One study underway at the new Center for Pediatric Neuroscience explores the mysteries of spreading depolarizations, popularly referred to as ‘brain tsunamis.’
As far as we know the human brain is the most complex structure in the universe.
That’s what Cincinnati Children’s neuroscientist Steve Danzer, PhD, tells his students at the University of Cincinnati College of Medicine (UC), where he’s an associate professor of Anesthesiology. However, while the brain’s complexity makes the jobs of these future doctors and scientists more difficult, the brain’s ability to restructure and rewire itself creates opportunities for developing entirely new therapies.
About the size of two clenched fists, this oblong globe of tissue fits 200 billion electrically sensitive neurons and glia cells and more than 100 trillion synapses into our heads. The components all work together inside that relatively small space to help make us what and who we are. It controls the function of our organs and limbs, is capable of logic, reason, love, hate and fear and can burst forth with brilliant creativity.
Danzer’s challenge—and that of his colleagues in the Center for Pediatric Neuroscience—is to figure out more about how it works and why. Scientists and physicians see great potential to use the brain’s abilities to improve medicine and human health. To some extent medicine already does this, but there is still far more about the brain that we don’t know than we do.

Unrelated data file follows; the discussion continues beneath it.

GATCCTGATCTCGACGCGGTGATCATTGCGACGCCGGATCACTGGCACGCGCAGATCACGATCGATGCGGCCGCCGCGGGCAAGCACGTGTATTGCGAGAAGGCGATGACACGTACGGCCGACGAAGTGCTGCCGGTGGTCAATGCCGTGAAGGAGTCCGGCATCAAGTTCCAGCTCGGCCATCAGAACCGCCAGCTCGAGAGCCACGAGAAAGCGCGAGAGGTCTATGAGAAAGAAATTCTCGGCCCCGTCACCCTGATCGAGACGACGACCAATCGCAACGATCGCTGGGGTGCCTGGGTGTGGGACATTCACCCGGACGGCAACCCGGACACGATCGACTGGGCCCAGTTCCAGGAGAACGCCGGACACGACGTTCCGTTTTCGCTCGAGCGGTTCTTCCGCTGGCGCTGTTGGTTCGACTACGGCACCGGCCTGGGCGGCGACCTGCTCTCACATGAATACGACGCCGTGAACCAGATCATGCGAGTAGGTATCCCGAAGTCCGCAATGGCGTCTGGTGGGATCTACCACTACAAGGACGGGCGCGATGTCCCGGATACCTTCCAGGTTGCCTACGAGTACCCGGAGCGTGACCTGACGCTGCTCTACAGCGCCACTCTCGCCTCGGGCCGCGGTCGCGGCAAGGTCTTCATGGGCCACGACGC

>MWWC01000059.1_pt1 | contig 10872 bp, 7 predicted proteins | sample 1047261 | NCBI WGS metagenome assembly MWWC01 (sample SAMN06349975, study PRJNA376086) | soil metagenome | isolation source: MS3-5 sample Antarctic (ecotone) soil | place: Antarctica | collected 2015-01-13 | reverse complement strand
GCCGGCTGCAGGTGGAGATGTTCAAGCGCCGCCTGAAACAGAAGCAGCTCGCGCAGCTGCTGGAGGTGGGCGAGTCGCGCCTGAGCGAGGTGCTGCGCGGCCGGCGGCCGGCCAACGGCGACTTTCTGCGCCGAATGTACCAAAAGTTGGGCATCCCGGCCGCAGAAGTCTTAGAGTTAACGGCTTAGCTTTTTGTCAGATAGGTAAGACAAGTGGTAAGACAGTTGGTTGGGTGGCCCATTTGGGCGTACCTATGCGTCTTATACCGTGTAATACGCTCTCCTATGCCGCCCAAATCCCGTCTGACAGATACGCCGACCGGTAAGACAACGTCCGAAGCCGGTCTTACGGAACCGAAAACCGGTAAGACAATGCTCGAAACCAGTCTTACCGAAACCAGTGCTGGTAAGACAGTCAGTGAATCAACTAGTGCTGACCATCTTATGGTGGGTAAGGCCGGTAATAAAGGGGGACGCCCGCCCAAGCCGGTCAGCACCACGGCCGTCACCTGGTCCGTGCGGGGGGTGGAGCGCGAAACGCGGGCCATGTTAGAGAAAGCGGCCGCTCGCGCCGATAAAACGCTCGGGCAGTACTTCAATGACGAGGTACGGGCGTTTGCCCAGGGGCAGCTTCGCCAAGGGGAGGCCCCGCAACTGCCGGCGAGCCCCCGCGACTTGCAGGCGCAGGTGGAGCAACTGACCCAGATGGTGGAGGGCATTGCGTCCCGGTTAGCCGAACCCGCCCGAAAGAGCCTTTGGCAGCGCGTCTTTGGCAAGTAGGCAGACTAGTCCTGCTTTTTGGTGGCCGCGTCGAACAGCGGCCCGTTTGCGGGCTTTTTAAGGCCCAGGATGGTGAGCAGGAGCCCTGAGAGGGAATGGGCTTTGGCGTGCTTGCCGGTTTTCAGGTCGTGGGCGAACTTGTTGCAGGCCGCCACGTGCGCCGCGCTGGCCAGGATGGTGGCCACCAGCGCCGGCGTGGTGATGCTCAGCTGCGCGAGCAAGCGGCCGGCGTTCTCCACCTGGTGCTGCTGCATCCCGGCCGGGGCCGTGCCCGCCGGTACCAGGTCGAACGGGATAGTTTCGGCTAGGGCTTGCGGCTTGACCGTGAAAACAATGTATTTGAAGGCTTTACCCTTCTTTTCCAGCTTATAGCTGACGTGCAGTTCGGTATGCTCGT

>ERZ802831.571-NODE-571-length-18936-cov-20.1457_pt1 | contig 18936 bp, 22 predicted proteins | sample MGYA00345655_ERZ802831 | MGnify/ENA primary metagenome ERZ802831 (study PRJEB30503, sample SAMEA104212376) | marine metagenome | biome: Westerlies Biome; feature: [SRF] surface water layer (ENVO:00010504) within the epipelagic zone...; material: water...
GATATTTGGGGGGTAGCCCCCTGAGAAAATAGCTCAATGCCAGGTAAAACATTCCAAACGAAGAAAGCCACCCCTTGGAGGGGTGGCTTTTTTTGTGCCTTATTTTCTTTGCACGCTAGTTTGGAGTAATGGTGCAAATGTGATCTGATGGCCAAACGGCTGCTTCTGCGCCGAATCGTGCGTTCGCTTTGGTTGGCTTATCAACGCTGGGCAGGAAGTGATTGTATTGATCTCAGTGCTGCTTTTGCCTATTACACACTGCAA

“Neurology and neuroscience affect almost everything,” says Danzer, center director and a neuroscientist in the Department of Anesthesia. “We know the brain has tremendous adaptive capabilities—like restructuring itself to recover the ability to walk or speak after stroke—but these endogenous processes often are insufficient. We need to learn more about how the brain repairs itself so that we can help these processes to work better, and prevent them from going wrong and producing pathological outcomes, like chronic pain.
That journey is still relatively early, according to Danzer. A lot more foundational science work is needed.
“We are getting a good understanding of how neurons and individual cells work and how neural networks work,” Danzer explains. “Our hope is that we get to a point where we can understand the bigger questions about behavior, emotion and consciousness. We’re not there yet and the answers are still kind of wide open.”
Hundreds of studies and related projects focused on the neurosciences are underway at Cincinnati Children’s and its research affiliate, UC. They point in a multitude of different and often complementary directions.
The Center for Pediatric Neuroscience serves as a centralized scientific clearing house. It helps basic scientists in laboratories and physicians in patient clinics find each other.
“Numerous skill sets are involved in neurosciences—all the way from psychology and psychiatry where people work with patients to studying gene mutations and subcellular structural changes in neurons,” Danzer says. “We have a very strong neurosciences group at Children’s and UC. The center makes it easier for clinicians and basic scientists to coordinate our research and overall efforts.”
So far about 60 basic scientists and physician-scientists have joined the center’s expanding lineup.